2 Abiotic Factors- Non-living parts of the environment. Ecology:Study of interactionsbetween organismsand their environmentAbiotic Factors- Non-living parts of the environment.Scavenger-eats dead organismsProducer- Uses the sun to make food “autotroph”Biotic Factors- All the living parts of the environmentDecomposer- break down dead organisms and cause decayConsumer-organisms eat others for energy “heterotrophs”
3 Biotic vs. AbioticSee if you know the difference between the two!
12 Review: What are the Simplest Levels? AtomMoleculeOrganelleCellTissueOrganSystem
13 Levels of Organization 2. Populations- groups of organisms of the same species.1. Organism- individual possessing all 8 characteristics of life3. Community- group of populations living together.The 5 Levelsof EcologicalOrganization4. Ecosystem- living & nonliving parts interact together.5. Biosphere- part of the earth that supports life
14 Which Level of Ecological Organization Which Level of Ecological Organization? Take this quiz to see if you can tell the difference between the two!
23 Habitat & Niche Habitat is where something lives Niche is an organism’s total way of life (how it eats, competes with others)
24 Feeding Relationships Autotrophs: Organisms that make their own food (plants and some bacteria)….PRODUCERS!!Heterotrophs: Organisms that eat other organisms (they cannot make their own food)….CONSUMERS!!!
26 FYI- NicheIncludes all its interactions with the biotic and abiotic parts of the environmentEach type of organism occupies its own niche to avoid competition with other types of organismsTwo species can share the same habitat but not the same nicheExample: Ants and bacteria both live in the dirt (habitat) but have different niches. Ants eat dead insects and bacteria eat dead leaves, dead logs, and animal waste. So ants and bacteria don’t compete for resources.
27 Survival Relationships Predator-prey: predators are consumers that hunt and eat other organisms called prey.
28 Survival Relationships Symbiosis: relationship in which one species lives on, in, or near another species and affects its survival.3 Types:MutualismCommensalismsParasitism
29 Mutualism type of symbiosis in which both species benefit. Ex. Clownfish living in the sea anemones. It provides protection for the fish, and attracts potential food for the anemones.
31 Commensalismtype of symbiosis in which one species benefits and the other species is neither harmed nor benefitedExample: Spanish moss grows on the branches of trees. The moss gets a habitat and the tree gets nothing.
32 Parasitism one species benefits and the other species is harmed. Parasite: organism that harms but does not usually kill another organismHost: organism that is harmed by a parasiteEx. Ticks feed on dogs, people, etc. The ticks get food (blood) and the hosts lose blood and can be infected with disease.
33 Trophic levels and food chains Trophic level: A feeding level in an ecosystem.Food chain: lineup of organisms that shows who eats who.Shows how matter and energy move through an ecosystem.Directions: On your paper, draw a picture that goes with each trophic level.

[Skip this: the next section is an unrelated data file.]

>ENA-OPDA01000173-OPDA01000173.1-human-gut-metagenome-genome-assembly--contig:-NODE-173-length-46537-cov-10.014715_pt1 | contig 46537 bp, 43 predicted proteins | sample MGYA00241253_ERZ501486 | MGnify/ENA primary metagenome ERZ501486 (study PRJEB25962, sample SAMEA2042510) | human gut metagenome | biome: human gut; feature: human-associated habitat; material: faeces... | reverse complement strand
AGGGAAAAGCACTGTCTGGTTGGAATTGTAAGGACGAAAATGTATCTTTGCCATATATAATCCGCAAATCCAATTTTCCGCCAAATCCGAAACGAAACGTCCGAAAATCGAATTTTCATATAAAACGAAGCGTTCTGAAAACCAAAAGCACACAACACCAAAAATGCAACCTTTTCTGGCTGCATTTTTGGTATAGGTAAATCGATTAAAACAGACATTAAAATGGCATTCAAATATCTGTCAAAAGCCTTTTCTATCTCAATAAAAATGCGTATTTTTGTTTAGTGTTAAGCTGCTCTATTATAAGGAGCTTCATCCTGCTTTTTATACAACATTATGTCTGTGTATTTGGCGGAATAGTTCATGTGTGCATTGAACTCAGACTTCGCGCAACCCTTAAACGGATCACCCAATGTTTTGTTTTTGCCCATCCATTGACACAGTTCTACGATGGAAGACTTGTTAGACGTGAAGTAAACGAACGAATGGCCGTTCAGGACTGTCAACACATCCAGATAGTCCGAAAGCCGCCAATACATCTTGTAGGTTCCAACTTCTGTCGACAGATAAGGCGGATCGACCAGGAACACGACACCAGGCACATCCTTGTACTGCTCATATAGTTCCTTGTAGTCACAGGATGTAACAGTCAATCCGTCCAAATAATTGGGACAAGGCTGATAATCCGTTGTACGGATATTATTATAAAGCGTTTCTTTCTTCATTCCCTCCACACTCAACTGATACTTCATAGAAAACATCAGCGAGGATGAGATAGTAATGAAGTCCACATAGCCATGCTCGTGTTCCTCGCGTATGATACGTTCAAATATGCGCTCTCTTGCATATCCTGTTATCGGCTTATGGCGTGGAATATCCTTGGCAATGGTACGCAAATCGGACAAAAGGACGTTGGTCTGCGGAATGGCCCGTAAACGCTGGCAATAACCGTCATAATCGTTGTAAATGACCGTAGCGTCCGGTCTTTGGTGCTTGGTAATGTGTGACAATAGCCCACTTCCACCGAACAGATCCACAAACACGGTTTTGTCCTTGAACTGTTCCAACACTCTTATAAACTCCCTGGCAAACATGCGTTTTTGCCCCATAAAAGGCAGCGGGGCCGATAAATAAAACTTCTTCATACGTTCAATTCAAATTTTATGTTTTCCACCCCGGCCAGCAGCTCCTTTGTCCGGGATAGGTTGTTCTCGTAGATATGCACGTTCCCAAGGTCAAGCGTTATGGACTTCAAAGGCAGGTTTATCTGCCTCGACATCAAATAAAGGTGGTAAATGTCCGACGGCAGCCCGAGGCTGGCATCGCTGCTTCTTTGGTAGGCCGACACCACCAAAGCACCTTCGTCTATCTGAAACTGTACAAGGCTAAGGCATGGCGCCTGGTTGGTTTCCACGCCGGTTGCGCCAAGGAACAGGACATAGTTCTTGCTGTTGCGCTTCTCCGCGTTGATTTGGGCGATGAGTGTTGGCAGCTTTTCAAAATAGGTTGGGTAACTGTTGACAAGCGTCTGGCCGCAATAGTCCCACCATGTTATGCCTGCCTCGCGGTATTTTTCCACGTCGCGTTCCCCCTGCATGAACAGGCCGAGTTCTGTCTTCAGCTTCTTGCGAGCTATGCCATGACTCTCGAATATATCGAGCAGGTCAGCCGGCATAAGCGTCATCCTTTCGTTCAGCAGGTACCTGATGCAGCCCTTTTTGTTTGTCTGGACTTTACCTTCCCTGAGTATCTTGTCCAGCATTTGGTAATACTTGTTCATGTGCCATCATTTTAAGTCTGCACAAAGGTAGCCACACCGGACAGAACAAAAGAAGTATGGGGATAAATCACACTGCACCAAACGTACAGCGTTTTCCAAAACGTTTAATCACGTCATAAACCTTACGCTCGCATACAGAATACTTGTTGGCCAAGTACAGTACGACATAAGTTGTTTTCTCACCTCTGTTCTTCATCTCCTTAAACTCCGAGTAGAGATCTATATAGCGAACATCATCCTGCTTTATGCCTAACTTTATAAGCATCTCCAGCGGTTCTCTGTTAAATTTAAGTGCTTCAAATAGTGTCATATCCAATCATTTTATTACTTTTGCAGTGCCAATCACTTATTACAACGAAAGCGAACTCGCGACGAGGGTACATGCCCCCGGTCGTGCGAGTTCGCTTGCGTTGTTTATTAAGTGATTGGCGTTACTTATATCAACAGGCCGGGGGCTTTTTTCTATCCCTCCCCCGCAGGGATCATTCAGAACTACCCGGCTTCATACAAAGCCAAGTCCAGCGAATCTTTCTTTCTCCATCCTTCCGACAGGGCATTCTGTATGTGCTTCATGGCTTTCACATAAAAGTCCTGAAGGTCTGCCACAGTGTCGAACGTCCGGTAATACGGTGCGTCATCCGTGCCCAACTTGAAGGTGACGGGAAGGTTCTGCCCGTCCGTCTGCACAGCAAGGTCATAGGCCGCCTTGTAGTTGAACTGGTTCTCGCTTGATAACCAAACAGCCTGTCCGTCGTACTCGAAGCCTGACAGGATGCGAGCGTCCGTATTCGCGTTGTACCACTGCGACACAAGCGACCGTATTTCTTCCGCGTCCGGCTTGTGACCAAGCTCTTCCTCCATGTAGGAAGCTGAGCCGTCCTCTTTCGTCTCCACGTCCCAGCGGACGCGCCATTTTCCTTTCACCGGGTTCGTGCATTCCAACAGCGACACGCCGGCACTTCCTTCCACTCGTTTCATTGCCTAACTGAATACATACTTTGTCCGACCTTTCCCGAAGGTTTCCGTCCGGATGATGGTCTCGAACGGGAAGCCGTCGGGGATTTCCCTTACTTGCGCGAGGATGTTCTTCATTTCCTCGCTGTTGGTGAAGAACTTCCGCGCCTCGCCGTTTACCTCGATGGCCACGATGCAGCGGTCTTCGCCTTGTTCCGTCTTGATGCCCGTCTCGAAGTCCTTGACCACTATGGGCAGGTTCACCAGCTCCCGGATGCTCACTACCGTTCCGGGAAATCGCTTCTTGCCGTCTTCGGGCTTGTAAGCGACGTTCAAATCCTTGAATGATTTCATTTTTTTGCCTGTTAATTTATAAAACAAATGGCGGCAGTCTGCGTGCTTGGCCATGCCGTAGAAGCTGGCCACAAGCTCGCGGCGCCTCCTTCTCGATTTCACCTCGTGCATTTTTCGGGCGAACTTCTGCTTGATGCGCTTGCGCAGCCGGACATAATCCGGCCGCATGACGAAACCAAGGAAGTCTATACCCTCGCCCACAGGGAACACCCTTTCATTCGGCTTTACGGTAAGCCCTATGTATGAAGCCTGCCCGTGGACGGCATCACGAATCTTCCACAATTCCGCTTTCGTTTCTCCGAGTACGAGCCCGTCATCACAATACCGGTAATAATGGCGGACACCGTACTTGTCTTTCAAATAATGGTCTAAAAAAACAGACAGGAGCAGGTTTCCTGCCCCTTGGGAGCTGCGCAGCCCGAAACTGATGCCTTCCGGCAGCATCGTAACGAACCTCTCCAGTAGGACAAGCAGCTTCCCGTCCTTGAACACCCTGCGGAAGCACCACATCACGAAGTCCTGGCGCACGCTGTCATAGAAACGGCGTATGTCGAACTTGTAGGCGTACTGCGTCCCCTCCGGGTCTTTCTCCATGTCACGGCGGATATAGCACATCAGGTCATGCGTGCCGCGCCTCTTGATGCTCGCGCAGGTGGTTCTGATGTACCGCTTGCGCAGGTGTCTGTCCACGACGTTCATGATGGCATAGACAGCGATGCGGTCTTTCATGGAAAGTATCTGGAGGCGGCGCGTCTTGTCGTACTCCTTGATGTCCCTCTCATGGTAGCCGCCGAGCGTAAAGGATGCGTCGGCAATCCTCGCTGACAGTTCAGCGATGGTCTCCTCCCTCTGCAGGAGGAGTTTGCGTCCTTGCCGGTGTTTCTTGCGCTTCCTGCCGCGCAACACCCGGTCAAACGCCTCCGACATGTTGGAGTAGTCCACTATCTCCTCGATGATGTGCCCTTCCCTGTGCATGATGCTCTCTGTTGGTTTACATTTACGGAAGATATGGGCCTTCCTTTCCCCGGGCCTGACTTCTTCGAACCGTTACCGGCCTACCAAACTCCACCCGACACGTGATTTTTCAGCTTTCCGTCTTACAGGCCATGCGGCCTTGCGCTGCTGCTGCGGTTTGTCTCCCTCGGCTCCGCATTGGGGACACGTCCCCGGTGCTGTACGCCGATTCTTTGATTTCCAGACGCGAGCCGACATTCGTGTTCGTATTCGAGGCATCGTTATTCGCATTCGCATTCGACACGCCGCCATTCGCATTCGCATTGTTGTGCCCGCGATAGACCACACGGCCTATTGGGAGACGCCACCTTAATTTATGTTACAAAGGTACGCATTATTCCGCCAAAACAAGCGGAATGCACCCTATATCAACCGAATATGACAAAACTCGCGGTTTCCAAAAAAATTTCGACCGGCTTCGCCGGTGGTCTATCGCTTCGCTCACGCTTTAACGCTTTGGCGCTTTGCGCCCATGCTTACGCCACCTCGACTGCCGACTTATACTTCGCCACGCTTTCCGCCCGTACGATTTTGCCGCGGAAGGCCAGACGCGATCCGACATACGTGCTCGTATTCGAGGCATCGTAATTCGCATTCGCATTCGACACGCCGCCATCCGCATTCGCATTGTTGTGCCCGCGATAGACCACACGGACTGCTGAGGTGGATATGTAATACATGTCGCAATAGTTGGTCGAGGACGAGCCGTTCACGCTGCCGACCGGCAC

34 Trophic Levels Eaten by Eaten by 1st trophic level: producers (make their own food)EatenbyEaten by2nd trophic level: primary consumer(eats plants)Bacteria3rd trophic level: secondary consumer (small carnivore)Eatenby4th trophic level: tertiary consumer (large carnivore)Last trophic level: decomposer (eats dead animals)
36 Energy PyramidEvery time an organism eats, it obtains energy from its food.Energy is transferred from the 1st 2nd 3rd trophic level and so on.of this energy is lost along the way during an organism’s metabolism and as heat.This energy can be measured in kilocalories (kcal).90%
37 Energy PyramidPicture that shows how much energy is transferred among the different trophic levels in a food chain; energy is lost as you move up the pyramid.
46 Do it yourself!1. AS AN INDIVIDUAL….sketch a foodchain including 4-5 animals on extra paper.2. AS A GROUP….On the paper provided, make your own food web using organisms from everyone’s food chains!3. Remember to include every trophic level4. Label all 15 organisms with their name and their trophic level (ex. Grass = producer)
47 Cycles in NatureThere is only a limited amount of resources (water, oxygen, nitrogen, carbon) on the earth.In order to keep these resources available to organisms, they must be recycled after they are used.Cycle: a process that recycles a resource so that you end up with what you started with.
48 Nitrogen Cycle1. Nitrogen fixation: Bacteria in the ground change nitrogen from the atmosphere (N2) to different nitrogen compounds5. Denitrification: Bacteria change the nitrogen compounds back to N2 and release it to the atmosphere2. These bacteria live in plants and transfer the nitrogen compounds to the plants4. Bacteria eat the dead animals and animal waste and take in the nitrogen compounds3. Animals eat the plants and take in the nitrogen compounds
50 Water Cycle 2. Seepage: Water seeps into the ground and plants use it 3. Transpiration: Plants give off water to the atmosphere1. Precipitation: Rain and snow fall from the atmosphere to the earth2. Runoff: Extra water runs off the land to lower-lying bodies of water3. Evaporation of water from the bodies of water back into the atmosphere
52 Carbon Cycle1. Carbon dioxide (CO2) and oxygen (O2) are found in the atmosphere2. Plants use CO2 to make their own food (photosynthesis)2. Animals and plants use the O2 to make energy (respiration)3. During photosynthesis, plants release O2 back into the atomosphere3. During respiration, animals and plants release CO2 back into the atomosphere
55 Populations What is a population? What are some factors that can contribute to the size of a population?